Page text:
The Korea Herald


How to tackle air-conditioningitis

By 배지숙

Published : July 14, 2011 - 18:23

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Yoo Jun-hyun Yoo Jun-hyun
With the advancement of civilization, people are now able to control their environment. The term “air-conditioningitis” can often be heard during the summer. Air-conditioningitis occurs when the body cannot adjust properly to the sharp differences in temperature between the cool air-conditioned indoors and the warm outdoors. Air-conditioning in an office building, a bank, a hotel or a car can easily bring the temperature down to 20 degrees centigrade.

Air-conditioningitis is not caused by the cold air itself but by the body’s inability to deal with the temperature differential when moving from a cool place to a warm place and vice versa. The body has the ability to adapt to the external environment and needs to maintain an internal balance in order to survive. The human body needs between a few days and two weeks to fully adapt to external temperature changes. When exposed to cold air for an extended period of time, the body’s peripheral blood vessels contract in order to suppress heat loss. This can easily cause a swelling of the face or the hands. To compensate for heat loss, the body reacts by producing heat which can provoke fatigue, malaise and drowsiness. The extended use of an air conditioner also reduces the humidity of a room. This can cause the mucosa of the respiratory system to dry up, which in turn can trigger pharyngitis (sore throat). In short, it causes cold-like symptoms, chronic fatigue, headaches and digestive disorders. If these symptoms become chronic, they can lead to irregular menstruation in women and muscle paralysis in elderly patients. When the skin temperature drops, the muscles stiffen and disrupt the patient’s fine motor skills. These symptoms can commonly be seen in workplaces during the summer.

Bus drivers, taxi drivers, housewives, children, students, senior citizens and bed-ridden patients are susceptible to air-conditioningitis. Children, senior citizens, thin women and people suffering from chronic fatigue are especially susceptible to air-conditioningitis and other secondary infections as their body does not retain efficiently its physiological balance.

When the temperature exceeds 25 degrees Celsius, it is quite common to fall asleep with the air conditioning on and when exposed to cold air all night long, it is easy to develop the cold-like symptoms caused by air-conditioningitis. Therefore, precautions should be taken. Instead of going to bed with the air conditioning turned on, people should take a cold shower after having done a few mild exercises and try to fall asleep while still feeling cool. When the heat becomes sweltering, you should try to lighten your schedule and only take care of essential business. Getting sufficient rest and living a calm orderly life is good for your body and mind.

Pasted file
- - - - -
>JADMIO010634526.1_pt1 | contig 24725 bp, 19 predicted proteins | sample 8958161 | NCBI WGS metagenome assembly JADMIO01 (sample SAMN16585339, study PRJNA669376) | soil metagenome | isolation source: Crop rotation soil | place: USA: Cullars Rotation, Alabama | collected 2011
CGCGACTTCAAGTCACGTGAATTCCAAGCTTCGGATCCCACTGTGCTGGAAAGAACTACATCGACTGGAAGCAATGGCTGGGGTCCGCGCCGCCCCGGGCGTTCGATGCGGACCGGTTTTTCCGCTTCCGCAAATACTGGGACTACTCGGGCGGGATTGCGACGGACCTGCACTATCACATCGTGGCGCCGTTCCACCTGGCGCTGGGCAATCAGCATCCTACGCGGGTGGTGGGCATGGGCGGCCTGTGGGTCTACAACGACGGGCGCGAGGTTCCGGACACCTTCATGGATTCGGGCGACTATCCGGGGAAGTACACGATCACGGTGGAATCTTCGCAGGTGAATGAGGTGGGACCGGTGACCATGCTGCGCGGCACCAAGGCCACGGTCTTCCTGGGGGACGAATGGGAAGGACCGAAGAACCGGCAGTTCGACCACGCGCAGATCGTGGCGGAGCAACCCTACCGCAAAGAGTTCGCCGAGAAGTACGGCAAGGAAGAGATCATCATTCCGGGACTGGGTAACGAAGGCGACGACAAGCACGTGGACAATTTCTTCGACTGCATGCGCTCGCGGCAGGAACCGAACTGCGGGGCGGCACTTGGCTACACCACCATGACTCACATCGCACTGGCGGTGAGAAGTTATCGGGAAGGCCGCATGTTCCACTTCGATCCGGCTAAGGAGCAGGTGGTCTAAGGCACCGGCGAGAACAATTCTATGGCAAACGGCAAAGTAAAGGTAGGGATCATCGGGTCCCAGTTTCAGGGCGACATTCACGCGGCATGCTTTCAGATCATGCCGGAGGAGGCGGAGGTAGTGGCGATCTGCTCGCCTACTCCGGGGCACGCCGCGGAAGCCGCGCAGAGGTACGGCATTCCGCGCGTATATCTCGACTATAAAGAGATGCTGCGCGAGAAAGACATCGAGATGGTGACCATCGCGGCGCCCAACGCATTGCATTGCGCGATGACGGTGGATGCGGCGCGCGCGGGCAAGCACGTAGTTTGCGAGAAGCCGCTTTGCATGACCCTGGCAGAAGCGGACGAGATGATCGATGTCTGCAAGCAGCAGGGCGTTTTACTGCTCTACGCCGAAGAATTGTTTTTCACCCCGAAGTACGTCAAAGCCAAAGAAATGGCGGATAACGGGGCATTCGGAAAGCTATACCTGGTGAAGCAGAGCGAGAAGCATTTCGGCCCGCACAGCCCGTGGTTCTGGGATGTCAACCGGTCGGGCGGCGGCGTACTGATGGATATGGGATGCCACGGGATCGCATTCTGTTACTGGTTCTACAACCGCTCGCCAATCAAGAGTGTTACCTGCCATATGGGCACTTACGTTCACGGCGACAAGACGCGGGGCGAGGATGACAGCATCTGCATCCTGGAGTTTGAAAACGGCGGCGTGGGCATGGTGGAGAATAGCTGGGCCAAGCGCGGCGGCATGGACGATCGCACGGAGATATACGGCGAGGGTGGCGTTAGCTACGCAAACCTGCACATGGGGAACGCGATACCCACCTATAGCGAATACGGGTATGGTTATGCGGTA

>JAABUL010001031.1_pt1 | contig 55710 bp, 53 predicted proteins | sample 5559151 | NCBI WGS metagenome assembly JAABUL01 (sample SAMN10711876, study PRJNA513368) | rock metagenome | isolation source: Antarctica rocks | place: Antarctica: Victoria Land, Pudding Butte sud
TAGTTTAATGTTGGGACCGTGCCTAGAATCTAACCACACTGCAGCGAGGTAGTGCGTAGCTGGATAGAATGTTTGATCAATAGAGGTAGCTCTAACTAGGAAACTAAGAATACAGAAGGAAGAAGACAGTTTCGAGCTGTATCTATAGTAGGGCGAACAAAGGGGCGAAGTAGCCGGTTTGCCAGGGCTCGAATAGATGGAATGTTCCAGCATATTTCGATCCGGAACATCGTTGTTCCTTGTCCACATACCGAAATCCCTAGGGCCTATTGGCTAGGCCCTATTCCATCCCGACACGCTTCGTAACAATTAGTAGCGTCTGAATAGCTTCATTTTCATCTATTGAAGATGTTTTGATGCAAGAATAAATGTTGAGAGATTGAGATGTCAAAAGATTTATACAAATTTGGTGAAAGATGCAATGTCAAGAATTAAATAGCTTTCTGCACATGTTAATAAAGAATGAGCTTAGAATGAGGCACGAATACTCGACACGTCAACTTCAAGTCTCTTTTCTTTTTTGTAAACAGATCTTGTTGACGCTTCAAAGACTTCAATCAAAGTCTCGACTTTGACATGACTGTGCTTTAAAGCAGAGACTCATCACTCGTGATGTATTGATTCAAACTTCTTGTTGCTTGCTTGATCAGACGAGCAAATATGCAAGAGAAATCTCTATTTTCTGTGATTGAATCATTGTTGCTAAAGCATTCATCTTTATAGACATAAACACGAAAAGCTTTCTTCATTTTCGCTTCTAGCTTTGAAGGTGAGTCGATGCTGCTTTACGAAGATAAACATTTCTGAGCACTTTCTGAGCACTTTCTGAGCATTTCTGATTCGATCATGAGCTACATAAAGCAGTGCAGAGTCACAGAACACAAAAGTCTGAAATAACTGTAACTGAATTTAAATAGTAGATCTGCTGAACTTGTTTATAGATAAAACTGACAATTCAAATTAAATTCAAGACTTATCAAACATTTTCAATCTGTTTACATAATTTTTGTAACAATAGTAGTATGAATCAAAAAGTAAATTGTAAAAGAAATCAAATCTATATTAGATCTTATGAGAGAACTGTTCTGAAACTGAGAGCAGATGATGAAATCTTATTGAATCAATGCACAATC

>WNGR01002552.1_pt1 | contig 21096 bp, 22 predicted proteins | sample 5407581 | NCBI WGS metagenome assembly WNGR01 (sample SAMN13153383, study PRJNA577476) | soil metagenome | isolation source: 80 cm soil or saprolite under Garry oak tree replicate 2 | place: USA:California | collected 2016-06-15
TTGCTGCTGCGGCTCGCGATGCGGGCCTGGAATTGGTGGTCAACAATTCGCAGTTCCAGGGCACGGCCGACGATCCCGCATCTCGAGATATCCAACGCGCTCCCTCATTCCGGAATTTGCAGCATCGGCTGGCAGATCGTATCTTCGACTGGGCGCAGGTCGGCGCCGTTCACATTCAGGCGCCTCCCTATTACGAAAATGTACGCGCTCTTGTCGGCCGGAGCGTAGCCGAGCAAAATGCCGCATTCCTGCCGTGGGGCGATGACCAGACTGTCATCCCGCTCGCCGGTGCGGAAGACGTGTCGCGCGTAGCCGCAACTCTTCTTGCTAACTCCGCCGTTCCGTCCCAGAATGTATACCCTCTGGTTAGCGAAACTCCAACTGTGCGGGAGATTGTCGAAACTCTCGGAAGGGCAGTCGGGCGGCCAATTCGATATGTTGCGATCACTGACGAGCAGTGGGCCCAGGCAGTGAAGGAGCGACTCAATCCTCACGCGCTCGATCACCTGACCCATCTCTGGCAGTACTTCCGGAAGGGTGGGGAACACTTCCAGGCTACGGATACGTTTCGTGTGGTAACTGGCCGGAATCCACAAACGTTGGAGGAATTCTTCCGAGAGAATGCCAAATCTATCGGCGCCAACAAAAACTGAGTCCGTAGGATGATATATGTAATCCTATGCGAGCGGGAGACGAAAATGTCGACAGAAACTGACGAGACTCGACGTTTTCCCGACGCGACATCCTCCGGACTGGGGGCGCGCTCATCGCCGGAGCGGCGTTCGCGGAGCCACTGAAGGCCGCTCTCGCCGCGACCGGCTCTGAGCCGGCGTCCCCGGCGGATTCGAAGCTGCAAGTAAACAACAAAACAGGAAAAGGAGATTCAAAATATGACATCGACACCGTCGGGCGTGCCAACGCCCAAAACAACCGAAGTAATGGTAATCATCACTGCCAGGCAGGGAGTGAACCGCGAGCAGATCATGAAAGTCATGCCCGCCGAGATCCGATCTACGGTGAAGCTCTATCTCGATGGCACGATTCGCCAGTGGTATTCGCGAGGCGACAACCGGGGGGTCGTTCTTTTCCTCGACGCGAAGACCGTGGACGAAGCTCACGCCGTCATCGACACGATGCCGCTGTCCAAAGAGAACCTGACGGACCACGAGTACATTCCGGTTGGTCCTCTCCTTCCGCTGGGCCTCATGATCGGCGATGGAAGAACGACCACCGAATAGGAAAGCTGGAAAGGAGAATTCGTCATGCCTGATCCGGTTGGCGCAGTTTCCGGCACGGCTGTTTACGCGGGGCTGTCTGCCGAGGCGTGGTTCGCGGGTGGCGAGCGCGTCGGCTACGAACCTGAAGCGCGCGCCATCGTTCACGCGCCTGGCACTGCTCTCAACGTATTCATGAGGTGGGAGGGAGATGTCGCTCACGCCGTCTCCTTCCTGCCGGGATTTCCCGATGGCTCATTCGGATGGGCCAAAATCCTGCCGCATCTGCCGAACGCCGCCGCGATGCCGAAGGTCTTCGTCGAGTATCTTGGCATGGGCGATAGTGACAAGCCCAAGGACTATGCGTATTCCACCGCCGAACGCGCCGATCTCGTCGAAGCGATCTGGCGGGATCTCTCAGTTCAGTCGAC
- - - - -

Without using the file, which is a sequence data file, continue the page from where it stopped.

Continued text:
To avoid getting air-conditioningitis, you should reduce your exposure to air-conditioning as much as possible. You should try to keep the difference between indoor and outdoor temperatures to 5-8 degrees Celsius. Maintaining the room temperature at 23-25 degrees Celsius and opening the windows for ventilation every hour is good for your health. On a personal level, make sure that you eat breakfast and try to eat vitamin-rich fruits as often as you can. Try drinking water or tea while at work to make sure that you stay sufficiently hydrated. Avoid overworking and heavy drinking. Smoking will aggravate any respiratory symptoms and is a main cause of summer colds.

If your environment exposes you to prolonged air-conditioning, wear a long sleeved sweater indoors. Keep your knees warm with a thin blanket over your lap. Avoiding exposure to air conditioning as much as possible and doing outdoor exercises is good. However, establishing an environmental control system that can respond quickly and flexibly to external temperatures is more important than any personal measures one can take to prevent air-conditioningitis. 

By Yoo Jun-hyun

The author is a professor of Sung Kyun Kwan University School of Medicine and doctor at department of family medicine of Samsung Medical Center. ― Ed.